Discrimination in the workplace can occur in a variety of ways. The following is a case summary from the Howe v. Qantas Airways Limited  FMCA 242. The Commission in that cases made it clear that refusing a flight attendant’s claim for payment of sick leave during pregnancy is discriminatory
A flight attendant (Howe) was hired by Qantas in 1988 and was twice promoted on merit, first to a supervisory and then to a managerial position. She became pregnant while working as a managerial flight attendant for international flights. When her pregnancy reached 16 weeks, she ceased from her flight duties as directed by their company rules as this would expose her foetus to ionizing radiation. She asked to be given ground duties to train new flight attendants but she was told that the only available ground work was that of an office clerk in the engineering department that paid a third of her usual annual salary as a flight attendant manager. She accepted the demotion and worked at the Engineering Department until she the time she gave birth. She took a maternity leave when her baby was born prematurely. She was paid maternity benefits for the first four weeks but was on unpaid maternity leave for the next four weeks.
When she came back to work after her extended maternity leave, she had asked that she be paid her accumulated sick leave pay. She was given a minimal amount and not the amount corresponding to all her accumulated sick leave. She also asked that she be re-assigned to shorter international flights as she now had a daughter to care for. She was told that the shorter international flights were given to other managerial flight attendants who were more senior than her. In order to remain with her daughter more hours, she had to take a demotion from the managerial position to that of an ordinary flight attendant. Her pay as an ordinary flight attendant was also reduced to about half of her pay as a managerial flight attendant.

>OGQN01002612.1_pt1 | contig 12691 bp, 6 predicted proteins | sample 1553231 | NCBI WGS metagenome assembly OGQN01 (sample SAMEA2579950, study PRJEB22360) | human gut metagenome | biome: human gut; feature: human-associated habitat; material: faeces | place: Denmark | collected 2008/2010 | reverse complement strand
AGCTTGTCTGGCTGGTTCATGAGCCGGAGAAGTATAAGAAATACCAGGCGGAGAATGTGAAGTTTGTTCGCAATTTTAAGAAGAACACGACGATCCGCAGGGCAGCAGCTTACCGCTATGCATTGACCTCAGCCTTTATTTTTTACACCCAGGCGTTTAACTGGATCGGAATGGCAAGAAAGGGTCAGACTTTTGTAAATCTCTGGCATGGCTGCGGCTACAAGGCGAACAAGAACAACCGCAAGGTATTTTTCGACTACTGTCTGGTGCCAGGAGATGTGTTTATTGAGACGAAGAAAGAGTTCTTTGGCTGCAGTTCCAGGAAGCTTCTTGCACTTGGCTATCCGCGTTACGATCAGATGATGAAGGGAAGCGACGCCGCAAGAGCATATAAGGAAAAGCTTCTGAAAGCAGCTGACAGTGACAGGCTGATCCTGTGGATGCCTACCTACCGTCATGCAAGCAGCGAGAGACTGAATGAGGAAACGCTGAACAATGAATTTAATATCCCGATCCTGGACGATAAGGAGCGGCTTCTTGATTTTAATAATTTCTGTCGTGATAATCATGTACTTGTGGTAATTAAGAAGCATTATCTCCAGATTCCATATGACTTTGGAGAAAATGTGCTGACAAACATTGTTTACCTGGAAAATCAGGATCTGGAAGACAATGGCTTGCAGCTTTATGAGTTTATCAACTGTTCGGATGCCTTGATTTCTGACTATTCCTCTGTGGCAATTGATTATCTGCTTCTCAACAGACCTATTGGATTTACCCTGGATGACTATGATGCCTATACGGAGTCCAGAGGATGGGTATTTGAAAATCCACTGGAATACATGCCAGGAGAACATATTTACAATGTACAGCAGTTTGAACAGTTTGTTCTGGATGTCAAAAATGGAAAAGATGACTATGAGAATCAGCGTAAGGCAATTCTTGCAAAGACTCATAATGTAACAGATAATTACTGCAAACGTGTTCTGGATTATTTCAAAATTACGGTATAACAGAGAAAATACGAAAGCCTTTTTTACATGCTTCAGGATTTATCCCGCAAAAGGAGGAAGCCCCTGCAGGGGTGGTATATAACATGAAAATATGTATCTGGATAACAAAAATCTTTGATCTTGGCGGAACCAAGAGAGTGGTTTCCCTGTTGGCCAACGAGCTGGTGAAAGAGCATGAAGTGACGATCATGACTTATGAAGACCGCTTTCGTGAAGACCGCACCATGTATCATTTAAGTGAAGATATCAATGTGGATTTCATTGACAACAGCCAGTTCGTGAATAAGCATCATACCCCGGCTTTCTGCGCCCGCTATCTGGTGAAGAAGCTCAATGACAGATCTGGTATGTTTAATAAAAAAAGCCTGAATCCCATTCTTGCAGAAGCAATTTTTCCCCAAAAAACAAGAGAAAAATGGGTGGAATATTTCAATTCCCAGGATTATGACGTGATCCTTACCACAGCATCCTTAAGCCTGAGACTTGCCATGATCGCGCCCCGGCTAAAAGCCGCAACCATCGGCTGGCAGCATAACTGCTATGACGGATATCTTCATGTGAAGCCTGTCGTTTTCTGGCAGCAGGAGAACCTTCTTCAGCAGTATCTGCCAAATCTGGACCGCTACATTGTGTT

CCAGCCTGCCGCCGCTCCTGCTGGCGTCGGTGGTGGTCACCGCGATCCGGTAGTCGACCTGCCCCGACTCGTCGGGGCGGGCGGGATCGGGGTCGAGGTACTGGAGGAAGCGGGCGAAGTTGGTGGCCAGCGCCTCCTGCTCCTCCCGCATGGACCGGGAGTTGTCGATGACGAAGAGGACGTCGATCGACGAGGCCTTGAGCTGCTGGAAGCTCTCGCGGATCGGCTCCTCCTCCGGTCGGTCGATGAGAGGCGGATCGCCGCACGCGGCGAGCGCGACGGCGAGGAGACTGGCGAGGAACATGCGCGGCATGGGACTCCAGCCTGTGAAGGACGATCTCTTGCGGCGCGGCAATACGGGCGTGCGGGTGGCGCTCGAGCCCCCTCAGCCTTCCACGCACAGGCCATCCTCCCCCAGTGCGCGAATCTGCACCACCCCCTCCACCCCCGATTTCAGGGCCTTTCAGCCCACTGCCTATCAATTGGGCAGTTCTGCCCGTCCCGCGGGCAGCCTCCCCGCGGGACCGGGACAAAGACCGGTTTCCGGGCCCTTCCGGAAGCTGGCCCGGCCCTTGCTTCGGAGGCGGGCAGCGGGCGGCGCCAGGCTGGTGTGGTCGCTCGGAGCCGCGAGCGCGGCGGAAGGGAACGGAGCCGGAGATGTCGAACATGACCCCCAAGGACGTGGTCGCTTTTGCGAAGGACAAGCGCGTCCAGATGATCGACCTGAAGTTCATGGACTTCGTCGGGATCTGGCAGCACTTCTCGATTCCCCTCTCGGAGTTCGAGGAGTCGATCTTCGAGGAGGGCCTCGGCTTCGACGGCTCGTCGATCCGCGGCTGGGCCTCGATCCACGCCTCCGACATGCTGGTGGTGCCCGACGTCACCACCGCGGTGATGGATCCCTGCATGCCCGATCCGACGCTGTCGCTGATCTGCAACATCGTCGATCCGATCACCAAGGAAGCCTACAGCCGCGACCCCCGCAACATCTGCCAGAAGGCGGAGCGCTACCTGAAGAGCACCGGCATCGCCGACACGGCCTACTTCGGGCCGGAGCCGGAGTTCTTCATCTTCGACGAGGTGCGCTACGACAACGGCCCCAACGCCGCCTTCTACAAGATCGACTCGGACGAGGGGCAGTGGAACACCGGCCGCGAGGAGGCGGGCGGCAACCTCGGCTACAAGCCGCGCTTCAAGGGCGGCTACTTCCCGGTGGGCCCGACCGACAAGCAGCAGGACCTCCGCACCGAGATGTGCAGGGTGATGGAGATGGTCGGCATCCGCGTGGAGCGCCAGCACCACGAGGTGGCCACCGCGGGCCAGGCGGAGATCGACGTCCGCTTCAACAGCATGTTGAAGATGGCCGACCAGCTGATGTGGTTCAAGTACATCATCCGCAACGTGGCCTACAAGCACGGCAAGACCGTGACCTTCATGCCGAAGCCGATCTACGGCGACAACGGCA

She then filed this adverse claim for sexual discrimination. The flight attendant contended that the airlines’ refusal to give her work that was compatible with her skills when she was pregnant the airlines discriminated against her and her right to work under her contract of employment was violated. She also contended that the airline’s refusal to pay her accumulated sick leave was also discriminatory as she had stopped serving on flights for a medical reason (potential exposure to ionizing radiation) and the medical reason was peculiar to her gender and to her condition of pregnancy. She also contended that by not giving her flexible working hours so she can attend to her family responsibilities, she was forced to take a job that paid her less and was therefore, demoted, by reason of her family responsibilities. She contended that this was not only discriminatory but it was also in the nature of a constructive dismissal.
The Court ruled that all these circumstances show that the flight attendant was discriminated against by virtue of her sex, gender, her pregnancy and by her family responsibilities. By refusing to find work for her that matched her skills and assigning her to clerical work and paying her a much reduced salary, the airlines violated her contract of employment. By refusing to give her part time employment or assigning her to shorter flights so she can be home for longer hours, the airlines also treated her more unfavourably than other flight attendants who were also managers. Ordinary flight attendants were treated more favourably than the flight attendant manager.
In finding for the flight attendant, the court applied the provisions of the Sexual Discrimination Act 1984. The Court held that the acts of the airlines put the flight attendant at a disadvantage when it imposed conditions that had the potential of putting other pregnant women in similar circumstances under the same disadvantage. The court ordered the airlines to pay the flight attendant general damages and special damages with interest.
Call MKI Legal if you have experienced Discrimination in the workplace for advice on your rights.